They are not deemed dangerous any more, says Dr Roberto. They all watch us intently but no one shouts or comes near.
We get back in the car and drive past an overweight prisoner in one of the gardens.
He has 19 children, offers Dr Roberto.
I ask what is his crime. Rape, says Dr Roberto.
Ahead in a concrete building are rabbits, he tells us. I expect to find mangy, sad animals bred to be eaten. Instead I see cages of fluffy white and grey bunnies that look healthy and well cared for.
A big burly but seemingly shy drug dealer called Raimundo tends them lovingly.
He tries to pull one out of a cage as he tells us how wonderful it is to love these animals.
There are some who are named, he says.
He proudly introduces us to Fred, the head rabbit, a big white one he says has fathered many of these other rabbits. The animal stretches like a cat and gets up heading for the cage door towards him.
Some of these animals will be sold to buy food, but mainly they are pets, they are therapy, says Dr Roberto.
It is possible Colares Tavares and his gang will come here one day.
Just as there is no distinction for the drugs people deal in, there is no distinction between the bandits who pulled the trigger and those with them, says Dr Roberto. His gang all agreed to take part in the crime so it's as if everybody had pulled the trigger.
Maybe one day he will learn practical skills like how to toil the land to help him to go straight when he gets out. Or maybe he will learn to love rabbits.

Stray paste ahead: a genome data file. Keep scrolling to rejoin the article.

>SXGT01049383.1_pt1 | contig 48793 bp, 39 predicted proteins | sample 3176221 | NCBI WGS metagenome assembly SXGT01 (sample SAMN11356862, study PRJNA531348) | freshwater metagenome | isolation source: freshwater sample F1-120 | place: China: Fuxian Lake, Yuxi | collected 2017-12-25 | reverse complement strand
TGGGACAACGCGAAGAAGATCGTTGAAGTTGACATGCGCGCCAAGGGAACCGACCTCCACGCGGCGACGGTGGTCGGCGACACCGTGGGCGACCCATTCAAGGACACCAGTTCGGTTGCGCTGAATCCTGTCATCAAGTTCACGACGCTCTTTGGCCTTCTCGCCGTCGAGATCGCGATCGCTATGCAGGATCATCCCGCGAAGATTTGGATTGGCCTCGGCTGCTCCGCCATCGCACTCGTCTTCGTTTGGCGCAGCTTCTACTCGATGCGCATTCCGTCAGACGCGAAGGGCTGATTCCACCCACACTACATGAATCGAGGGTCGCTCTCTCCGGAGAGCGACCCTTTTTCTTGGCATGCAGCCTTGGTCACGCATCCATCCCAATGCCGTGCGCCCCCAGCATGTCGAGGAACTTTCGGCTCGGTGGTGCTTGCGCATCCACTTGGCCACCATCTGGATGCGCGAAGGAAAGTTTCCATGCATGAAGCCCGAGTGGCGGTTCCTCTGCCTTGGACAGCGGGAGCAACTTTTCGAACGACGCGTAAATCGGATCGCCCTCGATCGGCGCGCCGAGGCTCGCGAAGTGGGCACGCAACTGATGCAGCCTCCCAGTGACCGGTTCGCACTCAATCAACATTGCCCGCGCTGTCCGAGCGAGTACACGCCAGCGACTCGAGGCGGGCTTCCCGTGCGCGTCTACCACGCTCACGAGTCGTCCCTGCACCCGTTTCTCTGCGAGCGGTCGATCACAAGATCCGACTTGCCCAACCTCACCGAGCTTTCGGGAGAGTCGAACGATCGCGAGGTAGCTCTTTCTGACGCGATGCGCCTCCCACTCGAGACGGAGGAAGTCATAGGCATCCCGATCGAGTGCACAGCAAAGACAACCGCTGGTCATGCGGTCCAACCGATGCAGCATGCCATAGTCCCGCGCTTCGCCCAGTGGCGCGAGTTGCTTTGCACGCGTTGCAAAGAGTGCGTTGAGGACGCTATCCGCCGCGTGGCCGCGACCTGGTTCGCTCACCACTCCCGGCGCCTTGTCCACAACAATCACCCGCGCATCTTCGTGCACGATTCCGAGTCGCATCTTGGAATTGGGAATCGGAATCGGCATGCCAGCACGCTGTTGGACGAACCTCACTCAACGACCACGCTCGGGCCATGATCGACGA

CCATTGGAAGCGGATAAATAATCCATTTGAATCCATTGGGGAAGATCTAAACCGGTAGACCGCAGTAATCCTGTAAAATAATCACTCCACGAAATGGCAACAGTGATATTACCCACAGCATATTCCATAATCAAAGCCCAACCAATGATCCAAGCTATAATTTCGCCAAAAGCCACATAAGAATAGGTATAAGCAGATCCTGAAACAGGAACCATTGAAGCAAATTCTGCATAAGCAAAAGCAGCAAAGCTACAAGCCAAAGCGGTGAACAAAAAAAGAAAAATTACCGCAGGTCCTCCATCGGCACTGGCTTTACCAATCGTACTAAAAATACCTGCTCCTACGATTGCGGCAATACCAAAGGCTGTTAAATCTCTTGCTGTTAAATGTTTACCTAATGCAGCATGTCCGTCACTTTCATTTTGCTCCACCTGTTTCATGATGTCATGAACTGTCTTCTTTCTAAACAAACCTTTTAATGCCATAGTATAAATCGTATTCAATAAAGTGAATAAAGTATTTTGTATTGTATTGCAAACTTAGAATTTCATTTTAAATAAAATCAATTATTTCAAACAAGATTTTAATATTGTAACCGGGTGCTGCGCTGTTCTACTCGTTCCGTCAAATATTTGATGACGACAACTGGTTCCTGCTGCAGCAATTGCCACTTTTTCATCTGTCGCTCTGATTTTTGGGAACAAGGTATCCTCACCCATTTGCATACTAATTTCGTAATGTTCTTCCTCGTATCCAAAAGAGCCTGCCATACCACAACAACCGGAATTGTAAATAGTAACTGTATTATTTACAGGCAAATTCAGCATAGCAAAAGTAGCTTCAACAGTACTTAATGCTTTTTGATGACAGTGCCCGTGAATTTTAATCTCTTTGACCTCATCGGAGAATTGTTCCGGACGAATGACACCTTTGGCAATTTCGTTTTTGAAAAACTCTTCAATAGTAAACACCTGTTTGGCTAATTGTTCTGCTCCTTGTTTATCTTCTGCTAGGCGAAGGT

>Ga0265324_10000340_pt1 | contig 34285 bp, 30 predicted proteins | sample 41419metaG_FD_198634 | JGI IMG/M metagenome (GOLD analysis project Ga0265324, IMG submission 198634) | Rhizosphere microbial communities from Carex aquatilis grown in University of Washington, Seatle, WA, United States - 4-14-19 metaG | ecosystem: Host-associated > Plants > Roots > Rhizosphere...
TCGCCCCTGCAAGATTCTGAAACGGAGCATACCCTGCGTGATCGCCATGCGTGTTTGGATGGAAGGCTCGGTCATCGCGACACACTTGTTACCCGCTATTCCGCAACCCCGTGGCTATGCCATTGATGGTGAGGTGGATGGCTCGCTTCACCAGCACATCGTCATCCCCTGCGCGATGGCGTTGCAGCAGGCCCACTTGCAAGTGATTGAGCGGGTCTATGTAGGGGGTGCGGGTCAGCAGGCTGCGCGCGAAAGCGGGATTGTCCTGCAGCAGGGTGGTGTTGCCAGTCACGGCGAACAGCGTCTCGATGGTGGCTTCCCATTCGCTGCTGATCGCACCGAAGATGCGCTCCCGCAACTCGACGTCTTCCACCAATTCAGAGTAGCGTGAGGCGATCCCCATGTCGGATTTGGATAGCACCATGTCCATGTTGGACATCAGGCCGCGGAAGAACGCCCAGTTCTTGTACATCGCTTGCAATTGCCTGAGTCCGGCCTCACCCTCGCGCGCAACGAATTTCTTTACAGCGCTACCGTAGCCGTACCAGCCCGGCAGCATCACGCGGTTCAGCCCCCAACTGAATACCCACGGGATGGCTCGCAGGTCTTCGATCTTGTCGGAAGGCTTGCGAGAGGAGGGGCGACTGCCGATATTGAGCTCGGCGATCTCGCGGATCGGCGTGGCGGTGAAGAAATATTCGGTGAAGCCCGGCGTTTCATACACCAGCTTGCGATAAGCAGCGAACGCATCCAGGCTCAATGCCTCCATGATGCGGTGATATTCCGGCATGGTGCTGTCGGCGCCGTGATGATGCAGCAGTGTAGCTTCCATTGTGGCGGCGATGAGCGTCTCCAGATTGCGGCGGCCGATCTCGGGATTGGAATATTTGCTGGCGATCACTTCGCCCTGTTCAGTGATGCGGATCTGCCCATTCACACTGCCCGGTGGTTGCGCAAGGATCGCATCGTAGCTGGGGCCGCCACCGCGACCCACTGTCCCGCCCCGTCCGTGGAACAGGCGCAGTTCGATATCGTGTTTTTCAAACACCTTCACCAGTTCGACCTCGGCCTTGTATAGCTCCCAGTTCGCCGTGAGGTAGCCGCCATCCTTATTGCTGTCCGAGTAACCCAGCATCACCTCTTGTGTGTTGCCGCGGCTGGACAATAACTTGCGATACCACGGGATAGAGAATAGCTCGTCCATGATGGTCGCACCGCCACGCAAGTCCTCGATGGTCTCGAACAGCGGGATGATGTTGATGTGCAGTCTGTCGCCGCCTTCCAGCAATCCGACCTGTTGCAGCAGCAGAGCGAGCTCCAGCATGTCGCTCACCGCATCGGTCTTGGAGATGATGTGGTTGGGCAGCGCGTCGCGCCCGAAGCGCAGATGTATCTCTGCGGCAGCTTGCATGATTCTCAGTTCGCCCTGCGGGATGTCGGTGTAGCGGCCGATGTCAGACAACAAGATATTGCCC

Ricardo Colares Tavares
Single. Born April 15, 1979. The gang's leader. A bricklayer's assistant. Shot Sir Peter Blake twice in the back. The loot from the Seamaster was found stashed in the roof of his house. He gave up without a struggle. For someone so young he is an old hand at robbery. He was arrested in Minas Gerais, a state in the south east of Brazil. Civil police say the gang was part of a much bigger group of robbers which prey on boats in the river. Shots are not usually fired in robberies of passenger ferries - few tourist vessels visit here - but Colares Tavares' gang are said to have opened fire at a previous robbery, where they wore hoods and claimed to be police agents. On the Seamaster he carried a pistol which could fire 12 rounds, and had more ammunition. The gang members all live in the same town and all told civil police they took drugs.
Ismael Pantoja da Costa
Single. Born December 6, 1974. General services assistant. Shot at Sir Peter, who also fired, hitting his arm and hand.
Reney Ferreira Macedo
Lives in a de facto relationship. Born April 6, 1979. Electrician's assistant. Held gun at crew.
Jose Irandir Colares Cardoso
Known as Junior. Lives in a de facto relationship. Born July 16, 1976. Federal justice files contain a photograph with severe bruising on his buttocks from alleged torture by police. Held gun at the Seamaster's crew.
Josue Pantoja da Costa
Single. Born March 19, 1972. Fisherman. Held gun at crew.
Reubens Sa Silva Sousa
Single. Born February 14, 1981. Sailor. Steered the getaway boat.